Back in January, when I was in NYC for the NRF retail tech show, I went with a friend to the Nike House Of Innovation store on Fifth Avenue.
It was very whiz-bangy in terms of lots of screens, off the wall content and a giant sonic tower thingie … which did, ummm, something.
I THINK – really pretty sure – I went into that same store on Friday. And a year after the store opened, some of the stuff I saw back then seemed to be different, or gone.
The main level had a big LED curved wall, but no counter. There was a pair of large LED displays, suspended at angles like suspended TVs at an airport, hanging in the large, open stairwell. But the units were not on. And they seemed to be where the sonic tower thingie was …
This is what that main area looked like back in January. The LEDs were misbehaving, and using white backgrounds did not help.
My question for New Yorkers in retail tech: Has the store already been re-done? (I wrote back in January the screen tech was a bit of a cluster****) Or was I in a different Nike House of Innovation? (Don’t think so).
If it has changed already, I’m impressed. A lot of retailers, having spent an ocean freighter of money on their flagship, would just let it ride for two-three years. Not all innovations turn out as planned or hoped, so the brave thing to do is a design and tech reset.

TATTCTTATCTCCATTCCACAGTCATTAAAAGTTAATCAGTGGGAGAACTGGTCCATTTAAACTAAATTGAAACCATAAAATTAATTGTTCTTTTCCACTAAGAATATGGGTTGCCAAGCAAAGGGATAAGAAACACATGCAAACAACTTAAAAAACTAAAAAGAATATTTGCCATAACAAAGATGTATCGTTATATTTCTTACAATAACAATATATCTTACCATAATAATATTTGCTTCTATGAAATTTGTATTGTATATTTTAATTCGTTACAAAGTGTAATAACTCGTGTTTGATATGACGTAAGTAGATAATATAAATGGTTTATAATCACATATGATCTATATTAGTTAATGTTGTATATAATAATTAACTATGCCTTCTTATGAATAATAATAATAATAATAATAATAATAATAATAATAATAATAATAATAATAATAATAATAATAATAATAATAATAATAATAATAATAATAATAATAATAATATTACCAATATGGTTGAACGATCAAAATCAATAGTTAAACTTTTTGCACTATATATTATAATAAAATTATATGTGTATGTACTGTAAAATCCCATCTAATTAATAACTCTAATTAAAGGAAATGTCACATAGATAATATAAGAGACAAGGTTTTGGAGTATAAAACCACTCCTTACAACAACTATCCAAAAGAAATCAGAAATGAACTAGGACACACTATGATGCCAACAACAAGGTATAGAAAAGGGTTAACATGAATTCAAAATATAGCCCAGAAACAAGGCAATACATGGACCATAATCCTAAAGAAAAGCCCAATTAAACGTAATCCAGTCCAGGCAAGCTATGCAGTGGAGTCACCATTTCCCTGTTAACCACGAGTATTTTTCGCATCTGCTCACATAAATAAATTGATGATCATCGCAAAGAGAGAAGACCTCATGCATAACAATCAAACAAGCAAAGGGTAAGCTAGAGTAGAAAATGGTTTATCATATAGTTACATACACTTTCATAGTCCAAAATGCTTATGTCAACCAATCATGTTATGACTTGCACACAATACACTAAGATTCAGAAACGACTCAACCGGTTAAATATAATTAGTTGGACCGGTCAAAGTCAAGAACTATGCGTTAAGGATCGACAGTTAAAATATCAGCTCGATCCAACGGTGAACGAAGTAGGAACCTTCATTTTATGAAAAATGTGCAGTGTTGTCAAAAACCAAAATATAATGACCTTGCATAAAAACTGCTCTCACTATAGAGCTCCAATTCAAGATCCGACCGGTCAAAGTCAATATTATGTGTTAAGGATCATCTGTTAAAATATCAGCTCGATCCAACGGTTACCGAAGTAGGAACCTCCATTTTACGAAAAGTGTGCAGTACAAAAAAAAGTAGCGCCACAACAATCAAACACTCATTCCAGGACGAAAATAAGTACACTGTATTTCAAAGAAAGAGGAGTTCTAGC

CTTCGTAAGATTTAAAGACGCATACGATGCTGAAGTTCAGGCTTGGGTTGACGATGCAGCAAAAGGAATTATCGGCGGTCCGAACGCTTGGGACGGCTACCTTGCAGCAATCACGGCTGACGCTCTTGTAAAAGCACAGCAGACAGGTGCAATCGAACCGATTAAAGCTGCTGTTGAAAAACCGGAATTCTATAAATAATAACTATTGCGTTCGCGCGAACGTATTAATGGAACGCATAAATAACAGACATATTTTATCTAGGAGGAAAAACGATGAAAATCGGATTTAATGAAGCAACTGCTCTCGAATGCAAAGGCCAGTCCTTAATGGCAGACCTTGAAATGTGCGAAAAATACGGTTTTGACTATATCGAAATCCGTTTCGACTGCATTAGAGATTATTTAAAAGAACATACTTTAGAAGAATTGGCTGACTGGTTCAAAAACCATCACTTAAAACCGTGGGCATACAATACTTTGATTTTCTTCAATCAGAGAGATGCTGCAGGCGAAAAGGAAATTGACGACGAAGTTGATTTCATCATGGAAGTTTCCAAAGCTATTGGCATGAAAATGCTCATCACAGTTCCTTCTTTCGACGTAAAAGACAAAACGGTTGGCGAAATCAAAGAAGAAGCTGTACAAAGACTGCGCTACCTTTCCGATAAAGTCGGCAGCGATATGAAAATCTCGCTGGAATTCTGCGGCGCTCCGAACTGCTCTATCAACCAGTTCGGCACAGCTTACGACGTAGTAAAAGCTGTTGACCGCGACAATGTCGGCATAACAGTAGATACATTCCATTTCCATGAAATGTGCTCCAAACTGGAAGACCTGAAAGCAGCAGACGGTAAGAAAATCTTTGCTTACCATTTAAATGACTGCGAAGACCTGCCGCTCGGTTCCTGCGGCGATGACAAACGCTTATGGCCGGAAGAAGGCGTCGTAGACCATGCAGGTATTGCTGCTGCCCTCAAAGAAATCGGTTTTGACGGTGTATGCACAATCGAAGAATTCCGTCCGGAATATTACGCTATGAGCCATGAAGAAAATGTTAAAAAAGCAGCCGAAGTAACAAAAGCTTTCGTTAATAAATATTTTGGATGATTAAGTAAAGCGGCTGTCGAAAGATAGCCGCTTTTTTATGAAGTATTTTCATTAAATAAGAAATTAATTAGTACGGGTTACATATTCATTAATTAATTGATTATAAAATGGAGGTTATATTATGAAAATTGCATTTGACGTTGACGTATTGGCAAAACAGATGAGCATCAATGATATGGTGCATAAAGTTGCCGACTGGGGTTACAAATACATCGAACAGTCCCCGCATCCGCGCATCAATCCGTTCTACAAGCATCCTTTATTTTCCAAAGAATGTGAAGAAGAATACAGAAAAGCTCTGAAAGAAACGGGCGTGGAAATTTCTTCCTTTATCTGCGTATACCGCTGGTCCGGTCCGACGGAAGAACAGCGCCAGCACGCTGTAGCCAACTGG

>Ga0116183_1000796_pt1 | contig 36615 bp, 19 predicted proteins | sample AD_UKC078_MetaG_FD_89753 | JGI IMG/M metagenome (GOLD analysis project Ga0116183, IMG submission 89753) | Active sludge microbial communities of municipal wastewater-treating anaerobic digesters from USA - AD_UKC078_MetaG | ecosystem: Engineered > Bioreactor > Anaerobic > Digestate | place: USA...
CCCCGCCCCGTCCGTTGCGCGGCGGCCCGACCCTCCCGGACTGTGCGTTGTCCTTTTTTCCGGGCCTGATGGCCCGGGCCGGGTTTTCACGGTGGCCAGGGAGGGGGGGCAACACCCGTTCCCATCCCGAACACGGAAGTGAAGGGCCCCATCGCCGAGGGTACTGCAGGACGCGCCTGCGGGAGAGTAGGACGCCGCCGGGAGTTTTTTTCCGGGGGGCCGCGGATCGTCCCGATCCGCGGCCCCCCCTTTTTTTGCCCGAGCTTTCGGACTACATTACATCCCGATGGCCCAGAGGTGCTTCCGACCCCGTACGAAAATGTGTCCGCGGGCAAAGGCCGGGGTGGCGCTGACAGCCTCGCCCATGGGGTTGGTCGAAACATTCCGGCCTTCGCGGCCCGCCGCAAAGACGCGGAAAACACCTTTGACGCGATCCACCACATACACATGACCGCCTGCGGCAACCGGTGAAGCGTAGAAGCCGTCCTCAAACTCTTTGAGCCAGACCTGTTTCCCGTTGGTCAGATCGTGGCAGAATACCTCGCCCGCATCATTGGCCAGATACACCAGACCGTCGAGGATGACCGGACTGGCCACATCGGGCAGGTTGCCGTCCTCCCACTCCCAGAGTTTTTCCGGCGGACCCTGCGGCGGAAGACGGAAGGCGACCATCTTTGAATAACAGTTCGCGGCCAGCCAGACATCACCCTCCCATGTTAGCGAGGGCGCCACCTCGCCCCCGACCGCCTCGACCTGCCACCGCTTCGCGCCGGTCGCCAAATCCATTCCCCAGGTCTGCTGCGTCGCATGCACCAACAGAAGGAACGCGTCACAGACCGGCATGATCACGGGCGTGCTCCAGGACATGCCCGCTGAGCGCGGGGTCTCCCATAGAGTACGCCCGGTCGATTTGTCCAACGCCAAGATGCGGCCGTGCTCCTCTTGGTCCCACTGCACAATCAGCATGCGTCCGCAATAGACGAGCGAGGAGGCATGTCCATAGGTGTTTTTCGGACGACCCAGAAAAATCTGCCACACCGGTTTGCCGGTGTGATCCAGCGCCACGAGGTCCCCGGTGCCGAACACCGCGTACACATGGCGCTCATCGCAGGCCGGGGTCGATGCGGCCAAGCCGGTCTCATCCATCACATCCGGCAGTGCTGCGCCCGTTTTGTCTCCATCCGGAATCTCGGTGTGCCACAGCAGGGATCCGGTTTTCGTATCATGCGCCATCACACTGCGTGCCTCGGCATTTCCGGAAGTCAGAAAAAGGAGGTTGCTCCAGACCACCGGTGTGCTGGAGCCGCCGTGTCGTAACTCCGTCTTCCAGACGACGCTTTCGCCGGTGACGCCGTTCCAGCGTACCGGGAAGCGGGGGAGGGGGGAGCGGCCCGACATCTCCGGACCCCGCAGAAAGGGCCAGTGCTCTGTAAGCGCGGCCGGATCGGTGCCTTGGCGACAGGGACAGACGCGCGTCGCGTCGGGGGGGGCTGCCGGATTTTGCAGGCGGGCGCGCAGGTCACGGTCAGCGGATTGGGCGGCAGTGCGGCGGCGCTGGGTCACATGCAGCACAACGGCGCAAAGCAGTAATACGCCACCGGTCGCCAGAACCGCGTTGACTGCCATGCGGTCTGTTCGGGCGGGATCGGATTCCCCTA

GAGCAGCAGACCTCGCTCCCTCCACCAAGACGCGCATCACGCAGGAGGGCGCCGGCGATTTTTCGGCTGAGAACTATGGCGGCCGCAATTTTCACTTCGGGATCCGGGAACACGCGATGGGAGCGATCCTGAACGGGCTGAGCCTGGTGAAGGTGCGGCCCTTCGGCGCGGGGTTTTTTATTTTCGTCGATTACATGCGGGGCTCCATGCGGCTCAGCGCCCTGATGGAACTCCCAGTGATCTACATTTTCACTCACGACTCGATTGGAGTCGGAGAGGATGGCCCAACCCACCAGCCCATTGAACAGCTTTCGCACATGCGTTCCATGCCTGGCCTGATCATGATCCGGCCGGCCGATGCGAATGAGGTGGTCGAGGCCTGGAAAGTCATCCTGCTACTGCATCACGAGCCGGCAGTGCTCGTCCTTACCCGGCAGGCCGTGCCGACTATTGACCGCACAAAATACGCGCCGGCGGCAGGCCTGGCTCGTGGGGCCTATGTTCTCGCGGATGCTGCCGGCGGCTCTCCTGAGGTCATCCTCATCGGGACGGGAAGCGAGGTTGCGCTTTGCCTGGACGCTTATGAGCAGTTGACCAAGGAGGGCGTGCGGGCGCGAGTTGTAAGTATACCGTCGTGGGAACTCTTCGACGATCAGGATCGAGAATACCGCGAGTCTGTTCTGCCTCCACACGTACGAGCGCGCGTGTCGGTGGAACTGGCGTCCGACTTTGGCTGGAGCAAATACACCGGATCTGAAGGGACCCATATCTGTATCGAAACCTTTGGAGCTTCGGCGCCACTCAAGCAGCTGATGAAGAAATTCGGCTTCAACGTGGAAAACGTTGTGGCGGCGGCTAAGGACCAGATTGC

Anyone know what’s going on?
Side note – I also checked out the Puma flagship on 5th Avenue. Another technical mess. The big Wow Factor Skill Cube thing was offline and a “magic” mirror was down for the count.
What is it about sports retail designers who have a need to go nuts with tech? A cranky NYC friend, who makes me seem like Mister Rogers, recently sent me pix of a Foot Locker flagship awash in dumb parlor tricks like those spinny LED wands (which, surprise, were not working).
Brand image is obviously a huge thing in that sector, but if a lot of that falls on tech, then it has to work and have some relevance and utility for shoppers.
Dave Haynes is the founder and editor of Sixteen:Nine, an online publication that has followed the digital signage industry for some 14 years. Dave does strategic advisory consulting work for many end-users and vendors, and also writes for many of them. He’s based near Halifax, Nova Scotia, on Canada’s east coast.